The Federal Sentencing Guidelines and their application to federal criminal cases maybe the single biggest difference between federal criminal law and criminal cases handled in Illinois criminal courts. The Federal Sentencing Guidelines affected every aspect of federal criminal practice. Every criminal attorney practicing federal criminal law must have a thorough understanding of the Federal Sentencing Guidelines and their application and effect on your case. Anything less may result in disaster to your case and your chances of avoiding a lengthy federal sentence.
When Were the Federal Sentencing Guidelines Created?
The Federal Sentencing Guidelines were created as a result of the Comprehensive Crime Control Act of 1984. Part of this massive Act was The Sentencing Reform Act of 1984, which created the United States Sentencing Commission. The Sentencing Commission was formed to create the Federal Sentencing Guidelines. Once created, the Federal Sentencing Guidelines would applied to every federal district courts throughout the country. On November 1, 1987 the Federal Sentencing Guidelines took effect. However, since their creation the Federal Sentencing Guidelines have been modified and tweaked. For example, the Federal Sentencing Guidelines have been changed to punish powder cocaine and crack-cocaine equally and most recently the Drug Quantity Table was modified to lessen the sentence of non-violent drug offenders.
What Was the Effect of the Federal Sentencing Guidelines?
The Federal Sentencing Guidelines changed the entire federal criminal system not just federal sentencing. The Federal Sentencing Guidelines effected everything from charging decisions through plea bargaining, trial, administration of sentences, and even supervision of post-conviction release after a sentence is served. One of the main consequences of the Federal Sentencing Guidelines was to severely curtail the discretion of sentencing judges. Limiting the discretion of judges in their sentencing decisions was the Commission’s attempt to reduce sentencing disparities between similarly situated people. Whether the stated goal was accomplished is up for debate.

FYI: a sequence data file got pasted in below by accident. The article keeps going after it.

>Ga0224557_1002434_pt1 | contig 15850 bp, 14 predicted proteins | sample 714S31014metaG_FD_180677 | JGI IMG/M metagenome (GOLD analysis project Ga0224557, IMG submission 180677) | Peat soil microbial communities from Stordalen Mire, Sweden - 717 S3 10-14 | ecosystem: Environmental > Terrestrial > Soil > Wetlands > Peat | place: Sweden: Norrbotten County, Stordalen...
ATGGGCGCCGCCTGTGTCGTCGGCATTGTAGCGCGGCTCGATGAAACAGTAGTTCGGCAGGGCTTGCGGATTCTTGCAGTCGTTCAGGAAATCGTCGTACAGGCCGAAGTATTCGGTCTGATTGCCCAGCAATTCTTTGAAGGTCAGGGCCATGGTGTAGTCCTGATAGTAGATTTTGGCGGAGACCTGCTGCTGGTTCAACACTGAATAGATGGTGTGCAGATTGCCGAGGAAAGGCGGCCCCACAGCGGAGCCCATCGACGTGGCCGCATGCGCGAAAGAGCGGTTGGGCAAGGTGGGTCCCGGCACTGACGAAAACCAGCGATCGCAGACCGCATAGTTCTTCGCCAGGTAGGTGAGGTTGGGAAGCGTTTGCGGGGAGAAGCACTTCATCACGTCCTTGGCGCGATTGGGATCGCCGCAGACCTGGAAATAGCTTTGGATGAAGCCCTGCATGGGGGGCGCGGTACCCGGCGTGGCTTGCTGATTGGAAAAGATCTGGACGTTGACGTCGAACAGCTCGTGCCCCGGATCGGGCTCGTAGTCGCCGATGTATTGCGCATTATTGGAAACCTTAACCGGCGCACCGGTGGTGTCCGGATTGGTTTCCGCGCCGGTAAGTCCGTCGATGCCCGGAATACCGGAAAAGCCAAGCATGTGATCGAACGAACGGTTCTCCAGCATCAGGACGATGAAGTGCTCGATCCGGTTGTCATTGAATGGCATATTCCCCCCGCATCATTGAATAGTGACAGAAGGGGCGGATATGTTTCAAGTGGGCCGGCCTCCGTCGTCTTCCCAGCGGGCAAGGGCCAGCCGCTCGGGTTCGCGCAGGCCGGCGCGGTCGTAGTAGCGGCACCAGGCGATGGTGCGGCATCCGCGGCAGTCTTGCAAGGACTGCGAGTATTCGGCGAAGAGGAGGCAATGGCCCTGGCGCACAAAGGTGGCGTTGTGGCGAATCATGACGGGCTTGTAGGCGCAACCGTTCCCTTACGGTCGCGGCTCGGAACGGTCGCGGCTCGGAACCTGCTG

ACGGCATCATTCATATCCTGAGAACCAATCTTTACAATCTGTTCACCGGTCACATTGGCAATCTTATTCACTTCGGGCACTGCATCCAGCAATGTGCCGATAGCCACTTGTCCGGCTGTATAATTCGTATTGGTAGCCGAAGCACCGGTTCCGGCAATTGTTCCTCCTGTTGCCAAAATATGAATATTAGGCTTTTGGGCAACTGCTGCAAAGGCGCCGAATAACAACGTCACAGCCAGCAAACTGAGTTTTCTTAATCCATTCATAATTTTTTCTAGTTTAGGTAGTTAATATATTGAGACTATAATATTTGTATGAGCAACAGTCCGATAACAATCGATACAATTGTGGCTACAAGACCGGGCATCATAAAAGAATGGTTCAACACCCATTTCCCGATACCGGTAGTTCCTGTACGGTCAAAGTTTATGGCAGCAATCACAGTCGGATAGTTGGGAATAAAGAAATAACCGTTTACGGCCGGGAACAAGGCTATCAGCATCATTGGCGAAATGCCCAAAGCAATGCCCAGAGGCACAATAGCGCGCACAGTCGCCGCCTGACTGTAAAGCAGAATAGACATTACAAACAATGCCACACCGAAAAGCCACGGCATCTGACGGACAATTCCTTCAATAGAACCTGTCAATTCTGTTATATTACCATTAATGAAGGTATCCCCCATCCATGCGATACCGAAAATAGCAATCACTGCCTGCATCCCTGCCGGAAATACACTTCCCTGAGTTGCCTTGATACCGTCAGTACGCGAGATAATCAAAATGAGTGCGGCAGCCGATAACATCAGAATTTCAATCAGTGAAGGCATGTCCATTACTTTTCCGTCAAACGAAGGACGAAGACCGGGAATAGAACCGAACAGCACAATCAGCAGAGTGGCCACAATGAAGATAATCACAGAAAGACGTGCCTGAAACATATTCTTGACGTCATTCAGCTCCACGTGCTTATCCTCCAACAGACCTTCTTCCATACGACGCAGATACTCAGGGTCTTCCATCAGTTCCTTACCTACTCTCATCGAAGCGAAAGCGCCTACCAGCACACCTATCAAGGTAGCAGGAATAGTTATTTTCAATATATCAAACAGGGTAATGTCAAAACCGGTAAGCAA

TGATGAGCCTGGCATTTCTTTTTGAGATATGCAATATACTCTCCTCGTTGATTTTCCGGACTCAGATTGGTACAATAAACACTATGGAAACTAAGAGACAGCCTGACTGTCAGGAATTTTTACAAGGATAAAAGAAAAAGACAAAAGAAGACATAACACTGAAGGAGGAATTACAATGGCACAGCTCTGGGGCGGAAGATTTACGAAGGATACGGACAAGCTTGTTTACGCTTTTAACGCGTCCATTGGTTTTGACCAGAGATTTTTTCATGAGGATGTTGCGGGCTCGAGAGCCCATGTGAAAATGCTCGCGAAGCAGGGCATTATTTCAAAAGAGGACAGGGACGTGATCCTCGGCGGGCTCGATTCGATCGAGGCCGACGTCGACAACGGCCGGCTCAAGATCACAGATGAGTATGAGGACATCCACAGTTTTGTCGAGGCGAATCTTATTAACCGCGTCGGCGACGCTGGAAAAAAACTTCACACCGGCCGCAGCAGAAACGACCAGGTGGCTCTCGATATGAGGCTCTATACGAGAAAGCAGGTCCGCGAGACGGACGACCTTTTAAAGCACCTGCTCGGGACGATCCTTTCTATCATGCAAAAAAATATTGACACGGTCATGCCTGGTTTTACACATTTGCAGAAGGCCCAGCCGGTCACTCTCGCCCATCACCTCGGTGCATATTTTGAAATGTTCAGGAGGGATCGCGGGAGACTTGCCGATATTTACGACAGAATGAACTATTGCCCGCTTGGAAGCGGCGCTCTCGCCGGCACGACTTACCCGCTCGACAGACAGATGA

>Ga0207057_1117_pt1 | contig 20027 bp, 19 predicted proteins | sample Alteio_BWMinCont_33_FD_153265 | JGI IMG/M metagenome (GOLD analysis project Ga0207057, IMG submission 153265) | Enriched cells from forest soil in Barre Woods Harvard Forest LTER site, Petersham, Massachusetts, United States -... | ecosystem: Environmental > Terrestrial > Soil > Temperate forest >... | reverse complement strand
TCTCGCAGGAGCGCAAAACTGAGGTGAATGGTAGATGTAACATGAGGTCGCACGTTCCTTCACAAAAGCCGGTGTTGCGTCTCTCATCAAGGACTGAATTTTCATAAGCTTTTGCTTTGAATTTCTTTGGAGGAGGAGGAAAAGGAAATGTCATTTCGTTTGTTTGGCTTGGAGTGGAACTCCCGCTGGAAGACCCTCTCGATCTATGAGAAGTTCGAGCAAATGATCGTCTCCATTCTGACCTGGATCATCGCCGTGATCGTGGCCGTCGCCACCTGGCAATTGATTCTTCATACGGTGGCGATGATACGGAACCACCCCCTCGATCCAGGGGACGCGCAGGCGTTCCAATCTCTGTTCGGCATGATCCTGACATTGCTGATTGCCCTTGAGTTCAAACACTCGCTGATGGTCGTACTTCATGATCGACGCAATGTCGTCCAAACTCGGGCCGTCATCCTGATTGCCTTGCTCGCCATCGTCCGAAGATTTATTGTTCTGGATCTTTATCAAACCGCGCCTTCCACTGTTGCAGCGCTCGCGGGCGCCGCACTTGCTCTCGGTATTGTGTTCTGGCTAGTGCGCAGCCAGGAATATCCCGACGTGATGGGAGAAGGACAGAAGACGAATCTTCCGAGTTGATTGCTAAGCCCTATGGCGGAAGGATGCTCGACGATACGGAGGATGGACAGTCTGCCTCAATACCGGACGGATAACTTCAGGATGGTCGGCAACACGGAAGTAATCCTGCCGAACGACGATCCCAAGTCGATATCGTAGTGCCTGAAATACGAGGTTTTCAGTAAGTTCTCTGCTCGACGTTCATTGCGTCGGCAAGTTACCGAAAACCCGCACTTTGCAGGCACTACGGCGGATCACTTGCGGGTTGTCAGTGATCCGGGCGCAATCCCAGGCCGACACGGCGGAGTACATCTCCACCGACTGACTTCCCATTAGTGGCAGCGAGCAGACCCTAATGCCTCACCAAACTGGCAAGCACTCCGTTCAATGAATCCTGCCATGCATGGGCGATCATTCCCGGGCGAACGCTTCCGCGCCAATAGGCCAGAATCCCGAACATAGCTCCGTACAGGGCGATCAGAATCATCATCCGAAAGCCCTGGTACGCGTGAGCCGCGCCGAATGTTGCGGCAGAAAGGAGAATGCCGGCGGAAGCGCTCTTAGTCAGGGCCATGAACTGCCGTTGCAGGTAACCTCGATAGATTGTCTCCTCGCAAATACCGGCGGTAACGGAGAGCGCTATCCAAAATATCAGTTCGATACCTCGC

Despite the mandatory nature of the language used by the Federal Sentencing Guidelines, the Federal Sentencing Guidelines are only advisory. As a result, federal sentencing court may impose any sentence that it determines to be “reasonable.” However, despite this federal courts have overwhelmingly defaulted to the sentencing range provided by the Federal Sentencing Guidelines.
What Was the Impact on Sentencing After the Federal Sentencing Guidelines?
The Federal Sentencing Guidelines eliminated the parole system and replaced it with a “real-time” sentencing system. Under the new system, a federal defendant must serve the entirety of the imposed sentence. The only credit available to reduce a federal sentence is good time credits, which can be a maximum of 54 days a year. However, good time credit under the Federal Sentencing Guidelines applies only to federal sentences over one-year.
A sentence of probation is also greatly limited by the Federal Sentencing Guidelines. A federal district court may impose probation only if the sentencing range provided by the Federal Sentencing Guidelines is less than 15 months. Additionally, a federal sentencing court must impose some conditions of confinement, which may include incarceration, intermittent incarceration (including work release), community placement, or home detention if the high-end of the sentencing range is greater than 6 months.
The Federal Sentencing Guidelines greatly changed how federal criminal law is practiced. Sentencing in federal cases is very complicated and requires extensive experience to navigate through. In fact, knowing even what sentencing range applies to a person can be a difficult process. If you have any questions or are facing a federal indictment, please contact us so we can discuss your situation.